Bunbury cyclist on a roll to a pro career

Callum HunterSouth Western Times
Bunbury's Bryce Lanigan, one of WA's most prominent young cycling talents, is eyeing off a career in the pro peloton.
Camera IconBunbury's Bryce Lanigan, one of WA's most prominent young cycling talents, is eyeing off a career in the pro peloton. Credit: Callum Hunter / South Western Times

Bryce Lanigan is one of WA’s most prominent rising stars in cycling, having already earned himself an under-19’s National Criterium Championship on the way to what he hopes will become a professional riding career.

Bryce has grown up riding his bike in Bunbury – splitting his time between the road and mountain bikes as a junior.

Entering the competitive scene as an under-15, the young talent quickly developed his skills and race craft in both disciplines and earned himself a position on the inaugural State Mountain Bike Development Squad in 2013 and again in 2014.

“It was always a good cross over,” Bryce said.

“You had good fitness you would get from the road, while you’d get some really good technical skills and confidence from the mountain bike.”

Still unsure which discipline he wanted to pursue, Bryce continued to race on the road and dirt until 2016 when he made road racing his priority.

His talent did not go unnoticed and as an under-19 he was picked up by the Satalyst Verve Development Squad – one of WA’s most elite cycling development teams.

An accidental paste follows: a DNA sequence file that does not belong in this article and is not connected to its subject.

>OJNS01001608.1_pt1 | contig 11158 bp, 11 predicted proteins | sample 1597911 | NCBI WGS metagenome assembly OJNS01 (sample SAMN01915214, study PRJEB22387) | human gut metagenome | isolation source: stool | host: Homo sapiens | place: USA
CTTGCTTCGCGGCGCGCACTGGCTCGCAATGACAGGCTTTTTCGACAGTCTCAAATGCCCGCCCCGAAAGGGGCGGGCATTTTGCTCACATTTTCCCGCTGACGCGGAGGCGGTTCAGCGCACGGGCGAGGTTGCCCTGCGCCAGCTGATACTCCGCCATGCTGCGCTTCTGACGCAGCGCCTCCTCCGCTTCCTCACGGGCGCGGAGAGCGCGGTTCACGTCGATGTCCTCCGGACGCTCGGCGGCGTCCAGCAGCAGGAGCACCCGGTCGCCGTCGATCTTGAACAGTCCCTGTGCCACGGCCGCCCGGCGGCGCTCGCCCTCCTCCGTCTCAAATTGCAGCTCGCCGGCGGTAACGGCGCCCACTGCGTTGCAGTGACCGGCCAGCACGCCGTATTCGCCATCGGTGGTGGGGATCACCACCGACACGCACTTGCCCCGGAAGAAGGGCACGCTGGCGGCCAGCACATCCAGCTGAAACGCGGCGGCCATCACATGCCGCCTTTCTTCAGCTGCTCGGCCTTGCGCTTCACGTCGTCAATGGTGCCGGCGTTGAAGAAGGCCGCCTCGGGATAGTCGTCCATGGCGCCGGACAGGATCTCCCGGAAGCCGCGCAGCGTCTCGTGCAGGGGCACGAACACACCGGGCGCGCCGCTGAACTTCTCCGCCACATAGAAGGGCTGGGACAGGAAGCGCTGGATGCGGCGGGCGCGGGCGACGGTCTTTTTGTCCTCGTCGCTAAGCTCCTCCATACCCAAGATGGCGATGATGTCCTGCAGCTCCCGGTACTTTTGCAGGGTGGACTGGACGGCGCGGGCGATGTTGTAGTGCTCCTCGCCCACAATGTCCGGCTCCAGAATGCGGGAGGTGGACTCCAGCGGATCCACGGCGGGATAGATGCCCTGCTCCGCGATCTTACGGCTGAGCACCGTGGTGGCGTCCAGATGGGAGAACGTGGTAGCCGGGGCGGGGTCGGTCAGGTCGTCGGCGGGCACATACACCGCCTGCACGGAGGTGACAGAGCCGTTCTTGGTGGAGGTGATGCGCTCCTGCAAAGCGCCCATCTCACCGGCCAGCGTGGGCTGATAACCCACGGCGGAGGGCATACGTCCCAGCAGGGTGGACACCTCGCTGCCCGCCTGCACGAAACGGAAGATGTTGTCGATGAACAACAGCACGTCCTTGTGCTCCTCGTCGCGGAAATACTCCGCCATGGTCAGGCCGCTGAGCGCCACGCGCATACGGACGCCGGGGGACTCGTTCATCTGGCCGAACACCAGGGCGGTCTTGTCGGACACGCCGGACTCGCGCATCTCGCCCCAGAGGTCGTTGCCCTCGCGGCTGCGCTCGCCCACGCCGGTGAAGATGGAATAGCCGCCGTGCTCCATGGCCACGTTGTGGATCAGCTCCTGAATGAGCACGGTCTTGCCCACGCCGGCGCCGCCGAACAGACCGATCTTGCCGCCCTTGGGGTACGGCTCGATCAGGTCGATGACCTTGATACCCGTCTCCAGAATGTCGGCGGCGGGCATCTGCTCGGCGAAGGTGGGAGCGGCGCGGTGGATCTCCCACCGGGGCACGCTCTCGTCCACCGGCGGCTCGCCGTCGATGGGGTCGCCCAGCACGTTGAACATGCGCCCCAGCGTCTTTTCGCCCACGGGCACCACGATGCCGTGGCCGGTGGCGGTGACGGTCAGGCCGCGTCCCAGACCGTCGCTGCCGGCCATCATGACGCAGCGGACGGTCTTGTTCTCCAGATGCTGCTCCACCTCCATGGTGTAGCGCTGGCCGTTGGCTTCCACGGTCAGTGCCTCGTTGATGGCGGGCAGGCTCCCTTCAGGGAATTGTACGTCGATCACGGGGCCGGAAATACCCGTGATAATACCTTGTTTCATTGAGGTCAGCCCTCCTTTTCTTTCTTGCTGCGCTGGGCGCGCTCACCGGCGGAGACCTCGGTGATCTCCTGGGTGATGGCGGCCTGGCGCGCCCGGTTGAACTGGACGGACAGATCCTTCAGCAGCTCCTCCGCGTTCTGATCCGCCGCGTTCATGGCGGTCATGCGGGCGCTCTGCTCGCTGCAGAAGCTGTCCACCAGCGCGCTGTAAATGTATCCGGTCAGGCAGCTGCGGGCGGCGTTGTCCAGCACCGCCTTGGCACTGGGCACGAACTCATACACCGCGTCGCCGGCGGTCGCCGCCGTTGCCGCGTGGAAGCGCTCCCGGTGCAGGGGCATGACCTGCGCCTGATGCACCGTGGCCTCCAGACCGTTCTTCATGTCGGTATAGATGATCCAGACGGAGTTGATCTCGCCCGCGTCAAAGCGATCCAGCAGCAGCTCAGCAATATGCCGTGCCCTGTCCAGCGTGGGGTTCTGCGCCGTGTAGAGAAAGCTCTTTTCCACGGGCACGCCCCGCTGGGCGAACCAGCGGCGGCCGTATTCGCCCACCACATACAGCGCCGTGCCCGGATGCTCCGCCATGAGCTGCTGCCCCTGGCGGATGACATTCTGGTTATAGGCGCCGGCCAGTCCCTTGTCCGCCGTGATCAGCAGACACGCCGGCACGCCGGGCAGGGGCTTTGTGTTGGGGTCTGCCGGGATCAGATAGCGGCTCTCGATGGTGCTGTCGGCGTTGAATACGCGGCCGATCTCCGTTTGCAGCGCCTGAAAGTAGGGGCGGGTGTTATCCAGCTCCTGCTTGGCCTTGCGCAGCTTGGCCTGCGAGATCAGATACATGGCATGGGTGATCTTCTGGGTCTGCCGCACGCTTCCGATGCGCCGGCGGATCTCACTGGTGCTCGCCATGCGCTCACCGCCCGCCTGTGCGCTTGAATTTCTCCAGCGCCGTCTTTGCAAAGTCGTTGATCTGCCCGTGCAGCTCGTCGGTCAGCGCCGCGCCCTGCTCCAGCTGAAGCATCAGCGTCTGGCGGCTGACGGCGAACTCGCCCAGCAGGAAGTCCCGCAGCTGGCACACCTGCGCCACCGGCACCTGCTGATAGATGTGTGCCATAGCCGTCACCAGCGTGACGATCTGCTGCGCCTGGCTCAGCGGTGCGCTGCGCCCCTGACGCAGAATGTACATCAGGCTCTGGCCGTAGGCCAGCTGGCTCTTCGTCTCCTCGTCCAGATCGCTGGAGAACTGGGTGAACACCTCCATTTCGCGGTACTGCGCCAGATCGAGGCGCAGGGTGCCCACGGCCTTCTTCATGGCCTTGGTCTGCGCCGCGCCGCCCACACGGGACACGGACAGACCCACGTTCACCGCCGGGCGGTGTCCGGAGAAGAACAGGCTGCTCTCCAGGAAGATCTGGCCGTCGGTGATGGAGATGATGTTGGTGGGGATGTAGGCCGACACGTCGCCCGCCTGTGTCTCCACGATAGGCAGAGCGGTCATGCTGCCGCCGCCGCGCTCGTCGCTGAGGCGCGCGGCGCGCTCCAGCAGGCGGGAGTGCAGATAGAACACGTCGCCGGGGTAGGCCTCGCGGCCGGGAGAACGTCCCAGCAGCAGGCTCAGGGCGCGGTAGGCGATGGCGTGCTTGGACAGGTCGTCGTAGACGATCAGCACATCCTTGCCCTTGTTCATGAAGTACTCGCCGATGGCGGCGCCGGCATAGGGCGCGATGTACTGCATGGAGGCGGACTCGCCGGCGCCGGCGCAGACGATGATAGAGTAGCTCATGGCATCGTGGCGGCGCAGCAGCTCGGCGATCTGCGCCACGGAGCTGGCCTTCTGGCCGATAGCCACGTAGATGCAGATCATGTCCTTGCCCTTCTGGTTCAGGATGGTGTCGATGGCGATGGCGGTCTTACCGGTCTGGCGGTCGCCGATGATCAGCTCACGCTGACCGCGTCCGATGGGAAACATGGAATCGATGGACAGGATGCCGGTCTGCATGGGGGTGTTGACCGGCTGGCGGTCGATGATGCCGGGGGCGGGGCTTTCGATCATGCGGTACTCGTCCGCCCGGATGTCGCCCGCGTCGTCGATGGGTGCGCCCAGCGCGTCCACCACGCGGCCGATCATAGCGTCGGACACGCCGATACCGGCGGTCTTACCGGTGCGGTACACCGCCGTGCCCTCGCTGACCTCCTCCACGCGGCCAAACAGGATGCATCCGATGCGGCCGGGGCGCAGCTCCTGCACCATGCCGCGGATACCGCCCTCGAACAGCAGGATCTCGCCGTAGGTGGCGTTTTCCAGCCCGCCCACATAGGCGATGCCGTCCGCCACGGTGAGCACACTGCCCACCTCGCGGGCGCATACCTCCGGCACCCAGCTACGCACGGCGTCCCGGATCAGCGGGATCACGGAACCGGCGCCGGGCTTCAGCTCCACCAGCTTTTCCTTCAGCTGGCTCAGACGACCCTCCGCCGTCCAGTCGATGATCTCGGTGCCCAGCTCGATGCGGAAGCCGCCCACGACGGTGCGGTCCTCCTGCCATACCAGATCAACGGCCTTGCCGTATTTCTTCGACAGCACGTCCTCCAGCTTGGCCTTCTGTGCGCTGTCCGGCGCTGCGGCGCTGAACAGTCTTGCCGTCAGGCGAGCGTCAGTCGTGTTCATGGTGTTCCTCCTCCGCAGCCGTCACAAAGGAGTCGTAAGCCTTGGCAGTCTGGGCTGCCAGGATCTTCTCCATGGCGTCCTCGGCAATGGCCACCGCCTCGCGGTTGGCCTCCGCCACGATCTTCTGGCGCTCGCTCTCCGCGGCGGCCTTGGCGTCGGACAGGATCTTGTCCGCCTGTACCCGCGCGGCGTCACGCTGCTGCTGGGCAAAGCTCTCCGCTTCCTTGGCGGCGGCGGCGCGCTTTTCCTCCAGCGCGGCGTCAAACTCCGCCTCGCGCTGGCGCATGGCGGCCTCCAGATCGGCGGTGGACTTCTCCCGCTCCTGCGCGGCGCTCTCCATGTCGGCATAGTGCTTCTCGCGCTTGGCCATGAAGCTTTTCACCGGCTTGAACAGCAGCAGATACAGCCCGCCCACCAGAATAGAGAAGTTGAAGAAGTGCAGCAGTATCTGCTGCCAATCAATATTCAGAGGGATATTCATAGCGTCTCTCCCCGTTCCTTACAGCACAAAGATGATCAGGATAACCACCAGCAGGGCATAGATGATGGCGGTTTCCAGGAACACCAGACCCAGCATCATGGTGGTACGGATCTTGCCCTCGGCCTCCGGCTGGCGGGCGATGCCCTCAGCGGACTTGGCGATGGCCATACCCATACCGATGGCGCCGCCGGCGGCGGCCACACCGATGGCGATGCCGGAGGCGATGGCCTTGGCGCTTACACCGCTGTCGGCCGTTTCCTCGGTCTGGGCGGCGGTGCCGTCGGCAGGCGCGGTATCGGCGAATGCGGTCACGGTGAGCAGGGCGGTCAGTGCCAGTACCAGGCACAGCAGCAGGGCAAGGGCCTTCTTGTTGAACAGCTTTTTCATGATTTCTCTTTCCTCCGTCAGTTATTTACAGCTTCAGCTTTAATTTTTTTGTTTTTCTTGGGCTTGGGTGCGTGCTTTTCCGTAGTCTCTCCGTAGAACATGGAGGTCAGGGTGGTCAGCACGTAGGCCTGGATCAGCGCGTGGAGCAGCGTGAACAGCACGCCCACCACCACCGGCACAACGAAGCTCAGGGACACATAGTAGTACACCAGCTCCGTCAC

After just 12 months, Bryce was promoted to the Satalyst Verve NRS Team and raced in four National Road Series events in 2017.

“It was a really good experience for me and really good for my development,” he said.

“Racing up with the elite guys and with bigger packs and those sort of organised events was definitely really good for my progression.”

At the end of last year, the Satalyst Verve was unable to secure the sponsorship needed to continue the NRS team and was reduced to operate only at a State level.

Bryce now rides in the colours of Bunbury bike shop MeloVelo as a part of its new racing team.

A typical training week for Bryce usually clocks up about 20 hours, including two gym sessions and multiple high intensity and interval sessions on the bike.

Depending on what areas need working on and his race schedule, some extra power sessions including interval or functional threshold power (ftp) drills are scheduled.

“I generally do two gym sessions a week at the South West Sports Centre, so we’re more working on strength and core, just to make sure we have the balance right,” Bryce said.

“I’ll probably do two or three interval sessions a week – usually the Tuesday, Thursday and then maybe on the Saturday I’ll do some more efforts.

“It depends on if I want to work on my sprint, or if it’s more the 20-minute or hour FTP basis, with the rest of the rides through the week being pretty long – up to four or five hours.”

So far this year, the 19-year-old has claimed second overall in the elite class of the Ring Summer Criterium Series, sixth place in the under-23’s National Criterium Championships and taken two top-10 finishes at the Great Mekong Bike Ride in Thailand.

Having deferred a sports science degree at Murdoch University, Bryce is hoping to win next year’s under-23 national title and earn a place on a continental team to take his racing through Europe and eventually onto the world tour.

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